Course Projects (Worth: 35%)

Project due before midnight Monday April 15 as .pdf sent to

Please email a yourname.pdf report to

General Guidelines

The idea of the project is to give you some experience in trying to do a small piece of original research in machine learning, or in studying a specific learning algorithm in depth. What we expect to see is an empirical investigation of a variation of a known learning algorithm, or an investigation of a known learning algorithm on a new dataset. You need to describe the algorithm clearly, relate it to existing work, implement it, and test it on a small scale problem. To do this you will need to write code, run it on some data, make some figures, read a few background papers, collect some references, and write a few pages describing your task, the algorithm(s) you used and the results you obtained. You are not expected to spend the time that would be required for a conference paper! The whole project should take about a week of full-time work to do and about two days to write-up. Projects can be done individually, or in pairs. Of course, the expectations will be higher for pair projects.

Specific Requirements

Your submission must include at least two figures which graphically illustrate quantitative aspects of your results, such as training/testing error curves, learned parameters, algorithm outputs, input data sorted by results in some way, etc. Your submission must include at least 3 references to previously published papers or book sections. Your submission should follow the generally accepted style of paper writing: include an introduction section to motivate your problem and algorithm, a section describing your approach and how it compares to previous work, a section outlining the experiments you ran and the results you obtained, and a short conclusions section to sum up what you discovered. We are expecting the report for a single person project to be 5 to 10 pages. You can write it up in whatever format you prefer, but the submitted version must be sent as a .pdf.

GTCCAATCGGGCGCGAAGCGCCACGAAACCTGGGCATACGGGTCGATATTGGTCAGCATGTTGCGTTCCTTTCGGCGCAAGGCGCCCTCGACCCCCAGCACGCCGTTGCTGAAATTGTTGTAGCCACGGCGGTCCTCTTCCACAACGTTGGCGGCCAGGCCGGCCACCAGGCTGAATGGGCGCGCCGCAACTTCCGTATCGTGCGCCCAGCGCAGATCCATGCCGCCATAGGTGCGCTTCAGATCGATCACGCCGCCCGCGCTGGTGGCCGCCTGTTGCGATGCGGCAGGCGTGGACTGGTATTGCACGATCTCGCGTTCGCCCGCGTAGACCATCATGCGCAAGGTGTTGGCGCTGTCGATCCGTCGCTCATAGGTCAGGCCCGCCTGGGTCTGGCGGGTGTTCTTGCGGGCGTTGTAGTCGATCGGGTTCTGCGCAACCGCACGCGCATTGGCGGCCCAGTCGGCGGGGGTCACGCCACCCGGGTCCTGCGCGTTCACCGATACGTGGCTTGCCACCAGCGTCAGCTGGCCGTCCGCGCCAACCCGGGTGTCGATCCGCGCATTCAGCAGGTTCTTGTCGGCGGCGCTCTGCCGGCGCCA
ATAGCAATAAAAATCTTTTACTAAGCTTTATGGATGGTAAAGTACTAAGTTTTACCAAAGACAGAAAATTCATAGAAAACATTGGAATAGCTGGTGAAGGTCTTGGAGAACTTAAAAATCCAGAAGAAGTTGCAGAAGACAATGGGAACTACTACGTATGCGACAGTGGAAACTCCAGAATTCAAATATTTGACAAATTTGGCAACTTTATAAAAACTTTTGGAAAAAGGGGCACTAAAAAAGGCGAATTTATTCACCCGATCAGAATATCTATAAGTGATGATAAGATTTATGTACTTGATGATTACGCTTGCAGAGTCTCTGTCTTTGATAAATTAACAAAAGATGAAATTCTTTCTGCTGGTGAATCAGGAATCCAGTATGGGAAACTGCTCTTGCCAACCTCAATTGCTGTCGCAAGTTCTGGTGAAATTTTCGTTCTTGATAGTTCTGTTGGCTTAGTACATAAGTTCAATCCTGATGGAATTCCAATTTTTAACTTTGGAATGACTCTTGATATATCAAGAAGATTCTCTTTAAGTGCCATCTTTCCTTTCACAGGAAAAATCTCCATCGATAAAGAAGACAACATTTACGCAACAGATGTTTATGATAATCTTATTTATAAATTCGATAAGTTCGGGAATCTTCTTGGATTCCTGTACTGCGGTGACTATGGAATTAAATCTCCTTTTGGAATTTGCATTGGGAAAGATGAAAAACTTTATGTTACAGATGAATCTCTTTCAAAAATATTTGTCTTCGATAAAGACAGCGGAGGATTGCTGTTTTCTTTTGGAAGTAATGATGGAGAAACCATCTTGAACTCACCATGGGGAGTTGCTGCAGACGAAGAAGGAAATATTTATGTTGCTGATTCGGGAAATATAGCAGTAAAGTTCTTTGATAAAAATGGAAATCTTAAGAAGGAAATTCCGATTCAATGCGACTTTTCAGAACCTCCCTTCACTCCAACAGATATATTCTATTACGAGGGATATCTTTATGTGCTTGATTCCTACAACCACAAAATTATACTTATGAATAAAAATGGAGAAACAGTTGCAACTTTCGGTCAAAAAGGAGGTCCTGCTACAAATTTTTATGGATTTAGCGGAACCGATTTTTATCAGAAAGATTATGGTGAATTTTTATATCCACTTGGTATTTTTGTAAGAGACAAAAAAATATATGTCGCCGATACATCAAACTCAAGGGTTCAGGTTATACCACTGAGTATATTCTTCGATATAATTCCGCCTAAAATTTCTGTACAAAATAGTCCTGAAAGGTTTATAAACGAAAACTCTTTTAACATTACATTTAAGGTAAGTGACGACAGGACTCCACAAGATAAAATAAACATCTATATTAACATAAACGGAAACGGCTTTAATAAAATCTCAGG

**Note: If you choose to do a project that is not one of the suggested projects below, you should make an appointment with Geoffrey Hinton soon to discuss it.

Marking Scheme

The projects will be marked out of 35, with each point being worth 1% of your final grade. The following criteria will be taken into account when marking:
1. Clarity/Relevance of problem statement and description of approach.
2. Discussion of relationship to previous work and references.
3. Design and execution of experiments.
4. Figures/Tables/Writing: easily readable, properly labeled, informative.

Friendly Advice

  • Be selective! Don't choose a project that has nothing to do with machine learning. Don't investigate an algorithm that is clearly doomed to failure or un-implementable. Don't attack a problem that is irrelevant, ill-defined or unsolvable.
  • Be honest! You are not being marked on how good the results are. It doesn't matter if your method is worse than the ones you compare to. What matters is that you try something sensible, clearly describe the problem, your method, what you did, and what the results were.
  • Be modest! Don't pick a project that is way too hard. Usually, if you select the simplest thing you can think of to try, and do it carefully, it will take much longer than you think.
  • Have fun! If you pick something you think is cool, that will make getting it to work less painful and writing up your results less boring.

    Suggested Projects

    1. Train a Deep Boltzmann Machine with two hidden layers on a set of binary vectors. Investigate the effect of pretraining on the speed of training and on the quality of the examples generated by the trained DBM. This project is mainly about implementing the rather complicated algorithm described in the reading for that lecture.

    2. Compare different energy functions for modeling image patches using contrastive backpropagation. First, replicate the model in the notes for lecture 3b that uses two layers of logistic hidden units to learn to model a two-dimensional density composed of four squares that contain the data. The hybrid Monte Carlo method that you will need to use is explained in “Probabilistic inference using Markov chain Monte Carlo methods”, Neal (1993). For this example, it is probably sufficient to use CD1 without any repetitions of the choice of random momentum in the trajectory that is used to get the “negative” data. Once your code works on this toy problem, try using contrastive backpropagation with multi-layer feedforward neural nets of various designs with various energy functions to learn a model of the 8x8 image patches that can be found at:
    You might need to use a relatively small training set with a relatively small feedforward net in order to get your experiments finished in time. Your report should discuss the effects of using different feed-forward architectures, different energy functions and different versions of the training procedure. You obviously do not have time to systematically explore all of these variations so it would be sufficient to have one “standard” model and to report the effects of one sensible variation of the network architecture, one sensible variation of the training procedure and one sensible variation of the energy function.